voiding cystourethrogram(redirected from Micturating cystourethrogram)
Also found in: Acronyms.
voiding cystourethrogram (VCUG),
an x-ray image made during voiding and with the bladder and urethra filled with contrast medium.
Farlex Partner Medical Dictionary © Farlex 2012
void·ing cys·to·u·reth·ro·gram(VCUG) (voy'ding sis'tō-yūr-ē'thrŏ-gram)
An x-ray image made during voiding with the bladder and urethra filled with contrast medium to demonstrate the urethra.
Synonym(s): micturating cystourethrogram, voiding cystogram.
Synonym(s): micturating cystourethrogram, voiding cystogram.
Medical Dictionary for the Health Professions and Nursing © Farlex 2012
Synonym/acronym: Voiding cystourethrography (VCU), voiding cystourethrogram (VCUG), micturating cystourethrogram (MCUG).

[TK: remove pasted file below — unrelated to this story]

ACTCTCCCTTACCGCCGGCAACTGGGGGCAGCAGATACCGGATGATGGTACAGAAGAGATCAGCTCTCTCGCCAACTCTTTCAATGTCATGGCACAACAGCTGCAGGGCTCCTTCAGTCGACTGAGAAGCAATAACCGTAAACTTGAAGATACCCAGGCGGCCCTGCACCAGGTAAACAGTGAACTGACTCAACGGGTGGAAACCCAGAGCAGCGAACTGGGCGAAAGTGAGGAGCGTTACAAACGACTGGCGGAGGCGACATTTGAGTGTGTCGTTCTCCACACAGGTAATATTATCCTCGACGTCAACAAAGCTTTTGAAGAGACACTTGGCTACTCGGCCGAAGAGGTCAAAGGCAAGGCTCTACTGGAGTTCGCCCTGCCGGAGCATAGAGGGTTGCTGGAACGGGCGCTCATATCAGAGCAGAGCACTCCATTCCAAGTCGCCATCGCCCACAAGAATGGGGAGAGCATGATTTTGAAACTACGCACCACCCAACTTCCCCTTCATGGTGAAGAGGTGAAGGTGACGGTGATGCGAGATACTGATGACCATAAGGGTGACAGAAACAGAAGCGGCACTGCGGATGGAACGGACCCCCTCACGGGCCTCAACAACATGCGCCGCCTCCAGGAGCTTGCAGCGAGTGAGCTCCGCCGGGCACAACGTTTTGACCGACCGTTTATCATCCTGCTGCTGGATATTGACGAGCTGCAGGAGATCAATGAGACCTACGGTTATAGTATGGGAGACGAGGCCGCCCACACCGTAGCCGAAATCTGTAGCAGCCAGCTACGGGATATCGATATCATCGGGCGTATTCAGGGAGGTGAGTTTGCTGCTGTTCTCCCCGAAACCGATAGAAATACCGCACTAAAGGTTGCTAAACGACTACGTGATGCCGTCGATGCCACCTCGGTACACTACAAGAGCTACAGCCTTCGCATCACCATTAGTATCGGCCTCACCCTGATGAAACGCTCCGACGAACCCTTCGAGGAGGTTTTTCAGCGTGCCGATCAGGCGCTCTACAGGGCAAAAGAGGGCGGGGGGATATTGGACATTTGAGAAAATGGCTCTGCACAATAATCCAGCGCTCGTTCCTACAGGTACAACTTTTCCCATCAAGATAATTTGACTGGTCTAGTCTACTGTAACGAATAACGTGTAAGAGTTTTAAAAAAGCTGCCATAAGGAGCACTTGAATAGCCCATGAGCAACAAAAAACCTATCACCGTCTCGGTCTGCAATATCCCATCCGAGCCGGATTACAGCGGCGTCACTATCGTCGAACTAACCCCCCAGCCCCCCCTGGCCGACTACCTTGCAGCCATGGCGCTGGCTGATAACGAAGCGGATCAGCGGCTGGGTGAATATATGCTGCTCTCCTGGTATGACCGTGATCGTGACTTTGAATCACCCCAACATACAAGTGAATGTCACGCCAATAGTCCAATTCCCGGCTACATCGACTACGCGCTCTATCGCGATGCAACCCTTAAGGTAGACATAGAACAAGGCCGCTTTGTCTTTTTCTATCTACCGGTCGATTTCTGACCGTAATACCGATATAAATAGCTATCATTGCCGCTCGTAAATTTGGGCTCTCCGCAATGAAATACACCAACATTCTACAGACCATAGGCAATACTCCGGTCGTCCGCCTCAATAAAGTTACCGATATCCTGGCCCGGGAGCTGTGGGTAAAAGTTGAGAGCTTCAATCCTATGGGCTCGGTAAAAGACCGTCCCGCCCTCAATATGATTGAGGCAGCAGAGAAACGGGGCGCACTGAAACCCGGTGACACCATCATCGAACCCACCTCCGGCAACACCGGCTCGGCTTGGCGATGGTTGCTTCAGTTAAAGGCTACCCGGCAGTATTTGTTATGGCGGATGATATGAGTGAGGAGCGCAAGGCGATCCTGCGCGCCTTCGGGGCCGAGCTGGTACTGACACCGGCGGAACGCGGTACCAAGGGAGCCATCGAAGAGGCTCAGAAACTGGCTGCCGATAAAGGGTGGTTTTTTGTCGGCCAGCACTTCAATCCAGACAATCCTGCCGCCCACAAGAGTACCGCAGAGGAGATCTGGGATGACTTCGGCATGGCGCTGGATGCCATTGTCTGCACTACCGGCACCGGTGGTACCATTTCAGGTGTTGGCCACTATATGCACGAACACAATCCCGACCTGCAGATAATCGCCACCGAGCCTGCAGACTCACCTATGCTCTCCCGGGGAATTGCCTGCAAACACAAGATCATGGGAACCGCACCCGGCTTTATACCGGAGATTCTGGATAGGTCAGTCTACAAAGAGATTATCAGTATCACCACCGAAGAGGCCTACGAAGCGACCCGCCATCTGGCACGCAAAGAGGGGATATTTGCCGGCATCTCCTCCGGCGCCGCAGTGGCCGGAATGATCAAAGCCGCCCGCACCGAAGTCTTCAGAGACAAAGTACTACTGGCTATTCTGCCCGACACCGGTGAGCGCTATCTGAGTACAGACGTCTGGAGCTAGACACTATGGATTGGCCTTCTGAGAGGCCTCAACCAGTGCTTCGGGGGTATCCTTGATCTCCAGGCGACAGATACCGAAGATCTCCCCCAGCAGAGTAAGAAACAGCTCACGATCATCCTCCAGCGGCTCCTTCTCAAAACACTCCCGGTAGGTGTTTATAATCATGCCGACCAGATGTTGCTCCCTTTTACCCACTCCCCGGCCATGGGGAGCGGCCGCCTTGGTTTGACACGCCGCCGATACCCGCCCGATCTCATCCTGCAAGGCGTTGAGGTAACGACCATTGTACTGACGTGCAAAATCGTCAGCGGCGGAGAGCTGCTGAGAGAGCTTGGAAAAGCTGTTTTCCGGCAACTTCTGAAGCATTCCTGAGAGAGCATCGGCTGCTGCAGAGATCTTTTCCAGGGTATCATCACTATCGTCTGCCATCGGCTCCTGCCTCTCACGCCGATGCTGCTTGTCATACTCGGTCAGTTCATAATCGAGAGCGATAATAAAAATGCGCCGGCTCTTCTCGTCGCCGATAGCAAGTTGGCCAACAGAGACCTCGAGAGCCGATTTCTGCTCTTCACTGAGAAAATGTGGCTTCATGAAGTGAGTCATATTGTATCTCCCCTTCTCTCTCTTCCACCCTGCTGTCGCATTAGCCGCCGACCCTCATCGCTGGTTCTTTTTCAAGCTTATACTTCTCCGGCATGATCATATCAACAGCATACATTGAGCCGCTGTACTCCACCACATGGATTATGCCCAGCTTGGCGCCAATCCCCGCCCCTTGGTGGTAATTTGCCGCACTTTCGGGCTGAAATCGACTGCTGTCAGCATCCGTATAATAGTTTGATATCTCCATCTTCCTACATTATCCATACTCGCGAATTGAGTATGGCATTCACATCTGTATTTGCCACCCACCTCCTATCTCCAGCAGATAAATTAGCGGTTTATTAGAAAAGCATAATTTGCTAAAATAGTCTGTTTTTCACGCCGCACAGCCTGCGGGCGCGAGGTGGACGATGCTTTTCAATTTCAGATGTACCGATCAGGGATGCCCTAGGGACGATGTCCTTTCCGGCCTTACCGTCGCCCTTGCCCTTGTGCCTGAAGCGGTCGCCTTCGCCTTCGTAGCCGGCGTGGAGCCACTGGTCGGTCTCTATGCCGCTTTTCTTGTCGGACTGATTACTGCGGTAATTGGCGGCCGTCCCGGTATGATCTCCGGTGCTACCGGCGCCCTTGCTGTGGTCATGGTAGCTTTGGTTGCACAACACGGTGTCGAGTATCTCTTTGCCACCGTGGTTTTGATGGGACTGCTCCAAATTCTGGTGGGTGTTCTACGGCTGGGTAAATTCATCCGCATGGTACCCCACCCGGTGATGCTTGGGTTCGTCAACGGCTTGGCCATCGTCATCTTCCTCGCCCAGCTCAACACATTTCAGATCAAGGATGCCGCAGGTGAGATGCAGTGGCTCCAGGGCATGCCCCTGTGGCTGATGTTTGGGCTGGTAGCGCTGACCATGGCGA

To visualize and assess the bladder during voiding for evaluation of chronic urinary tract infections.
Area of applicationBladder, urethra.
ContrastRadiopaque iodine-based contrast medium.
Voiding cystourethrography involves visualization of the bladder filled with contrast medium instilled through a catheter by use of a syringe or gravity, and, after the catheter is removed, the excretion of the contrast medium. Excretion or micturition is recorded electronically or on videotape for confirmation or exclusion of ureteral reflux and evaluation of the urethra. Fluoroscopic or plain images may also be taken to record bladder filling and emptying. This procedure is often used to evaluate chronic urinary tract infections (UTIs).
This procedure is contraindicated for
- Patients who are pregnant or suspected of being pregnant, unless the potential benefits of a procedure using radiation far outweigh the risk of radiation exposure to the fetus.